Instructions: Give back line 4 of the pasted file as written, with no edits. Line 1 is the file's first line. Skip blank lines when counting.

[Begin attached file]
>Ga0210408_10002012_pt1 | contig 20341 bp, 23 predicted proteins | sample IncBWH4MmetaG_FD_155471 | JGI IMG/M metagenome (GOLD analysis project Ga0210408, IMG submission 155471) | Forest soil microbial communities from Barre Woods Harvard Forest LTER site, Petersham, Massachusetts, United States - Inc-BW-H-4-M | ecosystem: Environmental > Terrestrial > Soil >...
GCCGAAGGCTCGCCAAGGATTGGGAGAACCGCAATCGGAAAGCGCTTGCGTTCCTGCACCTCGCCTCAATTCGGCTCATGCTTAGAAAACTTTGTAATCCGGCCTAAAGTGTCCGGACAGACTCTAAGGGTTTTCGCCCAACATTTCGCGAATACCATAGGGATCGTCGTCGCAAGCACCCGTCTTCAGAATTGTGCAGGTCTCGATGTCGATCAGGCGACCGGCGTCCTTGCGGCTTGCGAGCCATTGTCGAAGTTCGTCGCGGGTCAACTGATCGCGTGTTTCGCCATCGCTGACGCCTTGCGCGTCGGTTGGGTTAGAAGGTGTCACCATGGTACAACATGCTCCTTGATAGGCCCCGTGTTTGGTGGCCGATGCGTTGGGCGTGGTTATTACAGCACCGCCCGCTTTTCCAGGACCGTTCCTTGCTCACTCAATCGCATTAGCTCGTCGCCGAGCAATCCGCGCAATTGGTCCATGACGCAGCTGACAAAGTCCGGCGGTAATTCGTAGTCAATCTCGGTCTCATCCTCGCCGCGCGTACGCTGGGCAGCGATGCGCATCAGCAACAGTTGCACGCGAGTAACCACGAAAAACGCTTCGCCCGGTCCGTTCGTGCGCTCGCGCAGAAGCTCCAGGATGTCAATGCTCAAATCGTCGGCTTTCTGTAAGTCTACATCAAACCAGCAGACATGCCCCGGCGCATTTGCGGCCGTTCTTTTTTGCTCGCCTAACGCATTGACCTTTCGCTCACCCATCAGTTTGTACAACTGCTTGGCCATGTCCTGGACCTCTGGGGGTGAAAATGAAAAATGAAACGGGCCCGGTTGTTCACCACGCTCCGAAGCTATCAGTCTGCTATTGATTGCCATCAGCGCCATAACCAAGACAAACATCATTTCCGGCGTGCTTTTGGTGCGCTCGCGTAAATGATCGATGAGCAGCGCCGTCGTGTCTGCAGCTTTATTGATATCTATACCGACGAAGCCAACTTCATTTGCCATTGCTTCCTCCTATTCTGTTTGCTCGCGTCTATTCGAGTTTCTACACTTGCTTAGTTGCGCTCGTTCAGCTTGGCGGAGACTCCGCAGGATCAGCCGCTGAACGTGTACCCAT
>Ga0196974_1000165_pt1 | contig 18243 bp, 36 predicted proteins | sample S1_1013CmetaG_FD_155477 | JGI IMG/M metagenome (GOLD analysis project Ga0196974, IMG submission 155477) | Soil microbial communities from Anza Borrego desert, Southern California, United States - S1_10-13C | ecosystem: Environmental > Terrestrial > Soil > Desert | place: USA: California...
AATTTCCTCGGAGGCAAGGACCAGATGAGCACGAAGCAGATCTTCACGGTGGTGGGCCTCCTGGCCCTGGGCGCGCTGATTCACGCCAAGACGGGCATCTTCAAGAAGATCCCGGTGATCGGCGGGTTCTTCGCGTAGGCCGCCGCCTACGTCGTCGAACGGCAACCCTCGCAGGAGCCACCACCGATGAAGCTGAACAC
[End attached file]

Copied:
AATTTCCTCGGAGGCAAGGACCAGATGAGCACGAAGCAGATCTTCACGGTGGTGGGCCTCCTGGCCCTGGGCGCGCTGATTCACGCCAAGACGGGCATCTTCAAGAAGATCCCGGTGATCGGCGGGTTCTTCGCGTAGGCCGCCGCCTACGTCGTCGAACGGCAACCCTCGCAGGAGCCACCACCGATGAAGCTGAACAC